Association for Molecular Pathology v. Myriad Genetics put issues up for debate before the Supreme Court of the United States related to the patentability of human genes. Because of the case’s potential massive ramifications for the biosciences industry and the general public, it was closely monitored by every major news outlet in the country, as well as IP and life science attorneys across the world.
Competition for commentary would be intense, as every intellectual property attorney who practices in the biotech space would be clamoring to be positioned as a leading voice.
Fortunately, our clients had one thing the competition did not: the skilled expertise of Jaffe PR’s media relations consultants.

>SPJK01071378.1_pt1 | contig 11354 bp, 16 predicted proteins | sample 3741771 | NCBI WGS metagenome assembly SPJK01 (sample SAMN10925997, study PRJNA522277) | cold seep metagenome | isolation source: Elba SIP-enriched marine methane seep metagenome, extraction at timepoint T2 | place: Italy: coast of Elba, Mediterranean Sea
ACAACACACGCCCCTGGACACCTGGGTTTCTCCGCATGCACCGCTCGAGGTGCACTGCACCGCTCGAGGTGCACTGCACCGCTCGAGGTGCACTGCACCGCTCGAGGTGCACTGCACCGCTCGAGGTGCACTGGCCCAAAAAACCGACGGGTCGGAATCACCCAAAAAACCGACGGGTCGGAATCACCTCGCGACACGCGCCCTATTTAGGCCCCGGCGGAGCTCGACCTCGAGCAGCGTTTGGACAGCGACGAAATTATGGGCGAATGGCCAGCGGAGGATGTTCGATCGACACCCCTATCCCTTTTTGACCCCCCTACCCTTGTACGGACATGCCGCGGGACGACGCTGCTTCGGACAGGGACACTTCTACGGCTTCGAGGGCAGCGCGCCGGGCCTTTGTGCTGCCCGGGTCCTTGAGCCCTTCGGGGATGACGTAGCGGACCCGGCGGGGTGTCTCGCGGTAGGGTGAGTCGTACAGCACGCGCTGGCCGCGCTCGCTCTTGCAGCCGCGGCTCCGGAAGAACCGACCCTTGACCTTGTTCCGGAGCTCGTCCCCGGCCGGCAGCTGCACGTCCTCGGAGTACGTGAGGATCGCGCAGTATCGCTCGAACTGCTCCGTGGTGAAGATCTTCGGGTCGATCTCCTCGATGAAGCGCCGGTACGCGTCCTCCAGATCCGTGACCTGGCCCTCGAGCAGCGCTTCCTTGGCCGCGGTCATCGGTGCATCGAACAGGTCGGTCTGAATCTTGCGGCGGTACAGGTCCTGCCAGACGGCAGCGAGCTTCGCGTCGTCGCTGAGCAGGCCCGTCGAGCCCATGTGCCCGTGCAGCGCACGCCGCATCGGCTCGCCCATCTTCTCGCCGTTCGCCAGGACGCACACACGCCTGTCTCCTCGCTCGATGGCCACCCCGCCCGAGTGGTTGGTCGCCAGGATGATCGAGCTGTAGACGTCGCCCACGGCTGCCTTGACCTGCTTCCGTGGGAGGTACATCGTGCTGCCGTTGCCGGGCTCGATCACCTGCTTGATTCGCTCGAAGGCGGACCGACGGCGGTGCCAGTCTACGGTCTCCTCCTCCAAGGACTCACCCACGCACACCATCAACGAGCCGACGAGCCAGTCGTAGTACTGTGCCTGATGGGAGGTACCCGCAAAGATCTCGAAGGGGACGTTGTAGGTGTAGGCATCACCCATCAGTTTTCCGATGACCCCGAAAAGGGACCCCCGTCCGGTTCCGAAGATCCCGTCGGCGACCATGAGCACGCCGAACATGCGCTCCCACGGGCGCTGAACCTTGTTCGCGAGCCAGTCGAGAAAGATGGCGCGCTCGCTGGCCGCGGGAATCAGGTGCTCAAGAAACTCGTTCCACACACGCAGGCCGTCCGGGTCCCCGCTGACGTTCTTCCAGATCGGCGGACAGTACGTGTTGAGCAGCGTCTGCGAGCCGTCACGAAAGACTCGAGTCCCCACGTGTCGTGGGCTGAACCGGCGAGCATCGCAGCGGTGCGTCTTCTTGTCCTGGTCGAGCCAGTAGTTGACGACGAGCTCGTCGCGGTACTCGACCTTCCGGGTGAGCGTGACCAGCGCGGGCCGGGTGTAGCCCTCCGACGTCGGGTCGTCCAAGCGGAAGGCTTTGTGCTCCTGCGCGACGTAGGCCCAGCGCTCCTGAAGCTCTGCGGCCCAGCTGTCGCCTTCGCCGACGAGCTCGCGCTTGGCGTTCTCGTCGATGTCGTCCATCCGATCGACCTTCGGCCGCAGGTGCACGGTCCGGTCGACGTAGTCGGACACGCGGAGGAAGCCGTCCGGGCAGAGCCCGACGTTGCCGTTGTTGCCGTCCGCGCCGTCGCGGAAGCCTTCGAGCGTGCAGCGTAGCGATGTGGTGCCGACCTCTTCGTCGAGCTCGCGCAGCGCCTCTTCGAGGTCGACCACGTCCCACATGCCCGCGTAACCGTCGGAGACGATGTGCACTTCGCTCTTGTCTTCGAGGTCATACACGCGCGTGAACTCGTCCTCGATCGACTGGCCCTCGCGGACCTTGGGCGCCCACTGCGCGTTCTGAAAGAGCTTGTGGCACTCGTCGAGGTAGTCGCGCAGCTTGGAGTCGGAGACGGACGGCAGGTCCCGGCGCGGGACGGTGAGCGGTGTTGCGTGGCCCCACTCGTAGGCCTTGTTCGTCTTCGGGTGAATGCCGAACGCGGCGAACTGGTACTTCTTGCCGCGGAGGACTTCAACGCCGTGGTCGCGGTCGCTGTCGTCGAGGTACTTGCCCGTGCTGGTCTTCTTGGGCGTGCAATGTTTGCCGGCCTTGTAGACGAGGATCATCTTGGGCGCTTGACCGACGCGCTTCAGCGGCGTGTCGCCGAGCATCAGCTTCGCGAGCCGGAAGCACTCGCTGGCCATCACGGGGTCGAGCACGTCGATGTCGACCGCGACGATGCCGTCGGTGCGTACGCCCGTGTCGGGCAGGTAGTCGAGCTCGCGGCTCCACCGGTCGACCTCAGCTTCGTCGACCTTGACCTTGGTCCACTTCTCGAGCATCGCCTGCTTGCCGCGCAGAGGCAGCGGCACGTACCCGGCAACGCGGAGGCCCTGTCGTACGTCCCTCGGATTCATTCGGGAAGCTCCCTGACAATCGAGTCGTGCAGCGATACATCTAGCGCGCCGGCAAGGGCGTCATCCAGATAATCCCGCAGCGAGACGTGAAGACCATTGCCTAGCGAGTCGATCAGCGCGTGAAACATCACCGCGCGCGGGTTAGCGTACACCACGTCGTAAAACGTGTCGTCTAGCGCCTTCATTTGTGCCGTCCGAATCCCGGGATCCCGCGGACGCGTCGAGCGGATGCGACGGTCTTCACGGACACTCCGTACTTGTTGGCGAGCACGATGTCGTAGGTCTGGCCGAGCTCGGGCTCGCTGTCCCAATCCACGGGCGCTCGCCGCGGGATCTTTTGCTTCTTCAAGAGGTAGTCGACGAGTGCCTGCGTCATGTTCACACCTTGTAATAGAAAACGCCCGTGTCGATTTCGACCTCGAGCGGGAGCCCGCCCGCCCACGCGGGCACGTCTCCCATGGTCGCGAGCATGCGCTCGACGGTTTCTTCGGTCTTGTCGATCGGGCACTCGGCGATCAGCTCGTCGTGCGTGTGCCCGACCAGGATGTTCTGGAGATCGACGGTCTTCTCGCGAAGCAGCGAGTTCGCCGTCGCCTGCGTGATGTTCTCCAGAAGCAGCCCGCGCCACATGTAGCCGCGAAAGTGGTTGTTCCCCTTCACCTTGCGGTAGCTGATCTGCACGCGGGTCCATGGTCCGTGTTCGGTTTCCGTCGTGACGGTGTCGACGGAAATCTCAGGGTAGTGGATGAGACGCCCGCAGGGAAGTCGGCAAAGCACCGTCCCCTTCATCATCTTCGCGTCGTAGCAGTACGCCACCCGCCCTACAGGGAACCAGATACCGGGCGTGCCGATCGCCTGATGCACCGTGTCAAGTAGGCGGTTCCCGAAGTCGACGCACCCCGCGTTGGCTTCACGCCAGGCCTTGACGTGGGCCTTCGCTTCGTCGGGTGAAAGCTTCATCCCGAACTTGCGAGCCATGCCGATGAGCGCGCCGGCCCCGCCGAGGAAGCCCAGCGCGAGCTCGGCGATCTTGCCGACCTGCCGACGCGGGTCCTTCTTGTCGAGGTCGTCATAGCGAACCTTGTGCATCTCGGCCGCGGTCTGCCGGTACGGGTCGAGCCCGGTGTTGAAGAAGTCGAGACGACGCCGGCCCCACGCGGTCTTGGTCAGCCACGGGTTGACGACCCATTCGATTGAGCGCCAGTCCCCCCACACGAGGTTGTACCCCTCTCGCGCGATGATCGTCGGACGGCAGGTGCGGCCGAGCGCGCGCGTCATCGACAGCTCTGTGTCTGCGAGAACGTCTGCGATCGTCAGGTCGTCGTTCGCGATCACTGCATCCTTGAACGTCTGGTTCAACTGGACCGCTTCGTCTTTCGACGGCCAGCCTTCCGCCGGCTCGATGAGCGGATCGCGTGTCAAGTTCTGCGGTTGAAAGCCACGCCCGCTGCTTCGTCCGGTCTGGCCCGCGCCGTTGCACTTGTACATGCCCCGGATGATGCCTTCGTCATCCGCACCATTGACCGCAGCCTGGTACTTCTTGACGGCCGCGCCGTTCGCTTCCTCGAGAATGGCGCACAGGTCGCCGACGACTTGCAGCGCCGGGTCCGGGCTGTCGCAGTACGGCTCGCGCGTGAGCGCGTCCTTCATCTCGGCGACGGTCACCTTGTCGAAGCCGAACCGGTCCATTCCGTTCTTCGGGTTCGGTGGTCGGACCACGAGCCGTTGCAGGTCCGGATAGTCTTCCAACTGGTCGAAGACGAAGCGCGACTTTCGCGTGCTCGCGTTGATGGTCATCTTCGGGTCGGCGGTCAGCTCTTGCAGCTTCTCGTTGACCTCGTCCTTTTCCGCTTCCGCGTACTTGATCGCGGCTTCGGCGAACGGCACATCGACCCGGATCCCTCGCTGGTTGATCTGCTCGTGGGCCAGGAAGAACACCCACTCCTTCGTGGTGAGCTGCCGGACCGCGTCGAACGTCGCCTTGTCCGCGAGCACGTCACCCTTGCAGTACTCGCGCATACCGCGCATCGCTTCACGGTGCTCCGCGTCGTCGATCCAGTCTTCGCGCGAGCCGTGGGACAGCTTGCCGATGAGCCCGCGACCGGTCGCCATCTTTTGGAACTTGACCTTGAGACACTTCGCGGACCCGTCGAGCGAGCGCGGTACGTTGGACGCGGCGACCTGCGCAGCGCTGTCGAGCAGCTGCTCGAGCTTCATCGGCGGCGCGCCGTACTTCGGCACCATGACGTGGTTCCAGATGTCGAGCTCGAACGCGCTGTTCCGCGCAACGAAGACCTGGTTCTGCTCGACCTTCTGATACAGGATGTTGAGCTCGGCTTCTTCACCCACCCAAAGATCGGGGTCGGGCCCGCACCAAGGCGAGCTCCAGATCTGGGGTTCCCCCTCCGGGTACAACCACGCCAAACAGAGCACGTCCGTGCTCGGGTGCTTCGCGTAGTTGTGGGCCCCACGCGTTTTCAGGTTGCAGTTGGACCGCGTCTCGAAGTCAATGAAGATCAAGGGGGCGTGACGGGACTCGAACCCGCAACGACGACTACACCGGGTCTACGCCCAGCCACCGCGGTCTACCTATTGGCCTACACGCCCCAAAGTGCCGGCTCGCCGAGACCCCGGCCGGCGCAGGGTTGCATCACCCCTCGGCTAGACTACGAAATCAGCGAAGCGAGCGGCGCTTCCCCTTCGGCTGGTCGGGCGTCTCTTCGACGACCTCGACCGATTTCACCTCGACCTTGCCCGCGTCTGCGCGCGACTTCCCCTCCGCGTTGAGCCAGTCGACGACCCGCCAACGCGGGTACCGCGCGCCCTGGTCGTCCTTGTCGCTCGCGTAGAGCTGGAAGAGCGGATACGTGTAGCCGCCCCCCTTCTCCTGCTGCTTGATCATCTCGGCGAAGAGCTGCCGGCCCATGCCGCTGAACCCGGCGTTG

Law firms relocate all the time and without much fanfare. But for Delaware-based Young Conaway, its move from a traditional office building to the iconic courthouse on Rodney Square in the heart of Wilmington was anything but typical. Transforming the nearly 100-year-old structure—which had declined over nine years of vacancy—into a 21st-century office space was a mammoth undertaking. Still, the firm knew garnering significant press coverage and public attention would be a challenge.
Young Conaway sought the help of Jaffe PR. The firm tasked the agency to not only make the routine announcement exciting, but to compellingly convey the strategic messages of superior client service and commitment to Wilmington’s restoration to the firm’s target audiences: clients, referral sources, community leaders and the media.